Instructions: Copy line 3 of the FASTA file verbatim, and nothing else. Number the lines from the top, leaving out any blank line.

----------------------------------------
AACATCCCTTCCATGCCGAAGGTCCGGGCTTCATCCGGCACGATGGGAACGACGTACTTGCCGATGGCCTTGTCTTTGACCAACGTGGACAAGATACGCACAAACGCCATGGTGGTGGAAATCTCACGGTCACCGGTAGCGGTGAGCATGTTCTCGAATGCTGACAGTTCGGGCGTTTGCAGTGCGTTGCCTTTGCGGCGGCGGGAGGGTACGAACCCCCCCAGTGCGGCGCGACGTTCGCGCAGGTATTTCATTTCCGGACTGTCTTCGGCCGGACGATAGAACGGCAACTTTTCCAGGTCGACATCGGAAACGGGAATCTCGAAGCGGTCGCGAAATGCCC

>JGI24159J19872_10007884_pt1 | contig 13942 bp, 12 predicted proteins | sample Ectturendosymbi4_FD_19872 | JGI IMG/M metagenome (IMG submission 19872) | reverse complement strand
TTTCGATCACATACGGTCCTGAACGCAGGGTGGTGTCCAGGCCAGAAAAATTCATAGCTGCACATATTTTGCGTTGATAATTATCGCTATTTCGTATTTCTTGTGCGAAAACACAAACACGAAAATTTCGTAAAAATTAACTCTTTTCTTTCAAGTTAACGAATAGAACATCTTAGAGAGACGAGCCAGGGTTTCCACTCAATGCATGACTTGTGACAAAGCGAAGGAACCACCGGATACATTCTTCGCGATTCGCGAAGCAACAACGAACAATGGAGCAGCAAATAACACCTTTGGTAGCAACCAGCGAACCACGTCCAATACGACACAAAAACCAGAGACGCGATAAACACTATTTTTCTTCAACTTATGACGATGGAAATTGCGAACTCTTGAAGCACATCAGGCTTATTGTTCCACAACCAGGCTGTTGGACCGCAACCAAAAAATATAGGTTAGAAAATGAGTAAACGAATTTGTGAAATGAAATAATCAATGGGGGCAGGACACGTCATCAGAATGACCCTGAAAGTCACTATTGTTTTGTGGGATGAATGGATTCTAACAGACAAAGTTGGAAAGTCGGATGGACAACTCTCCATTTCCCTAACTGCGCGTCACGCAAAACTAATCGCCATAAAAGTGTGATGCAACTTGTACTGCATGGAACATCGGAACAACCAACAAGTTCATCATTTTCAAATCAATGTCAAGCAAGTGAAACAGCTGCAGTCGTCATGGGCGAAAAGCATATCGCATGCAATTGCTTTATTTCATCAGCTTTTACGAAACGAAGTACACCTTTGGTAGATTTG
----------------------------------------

TTTCGATCACATACGGTCCTGAACGCAGGGTGGTGTCCAGGCCAGAAAAATTCATAGCTGCACATATTTTGCGTTGATAATTATCGCTATTTCGTATTTCTTGTGCGAAAACACAAACACGAAAATTTCGTAAAAATTAACTCTTTTCTTTCAAGTTAACGAATAGAACATCTTAGAGAGACGAGCCAGGGTTTCCACTCAATGCATGACTTGTGACAAAGCGAAGGAACCACCGGATACATTCTTCGCGATTCGCGAAGCAACAACGAACAATGGAGCAGCAAATAACACCTTTGGTAGCAACCAGCGAACCACGTCCAATACGACACAAAAACCAGAGACGCGATAAACACTATTTTTCTTCAACTTATGACGATGGAAATTGCGAACTCTTGAAGCACATCAGGCTTATTGTTCCACAACCAGGCTGTTGGACCGCAACCAAAAAATATAGGTTAGAAAATGAGTAAACGAATTTGTGAAATGAAATAATCAATGGGGGCAGGACACGTCATCAGAATGACCCTGAAAGTCACTATTGTTTTGTGGGATGAATGGATTCTAACAGACAAAGTTGGAAAGTCGGATGGACAACTCTCCATTTCCCTAACTGCGCGTCACGCAAAACTAATCGCCATAAAAGTGTGATGCAACTTGTACTGCATGGAACATCGGAACAACCAACAAGTTCATCATTTTCAAATCAATGTCAAGCAAGTGAAACAGCTGCAGTCGTCATGGGCGAAAAGCATATCGCATGCAATTGCTTTATTTCATCAGCTTTTACGAAACGAAGTACACCTTTGGTAGATTTG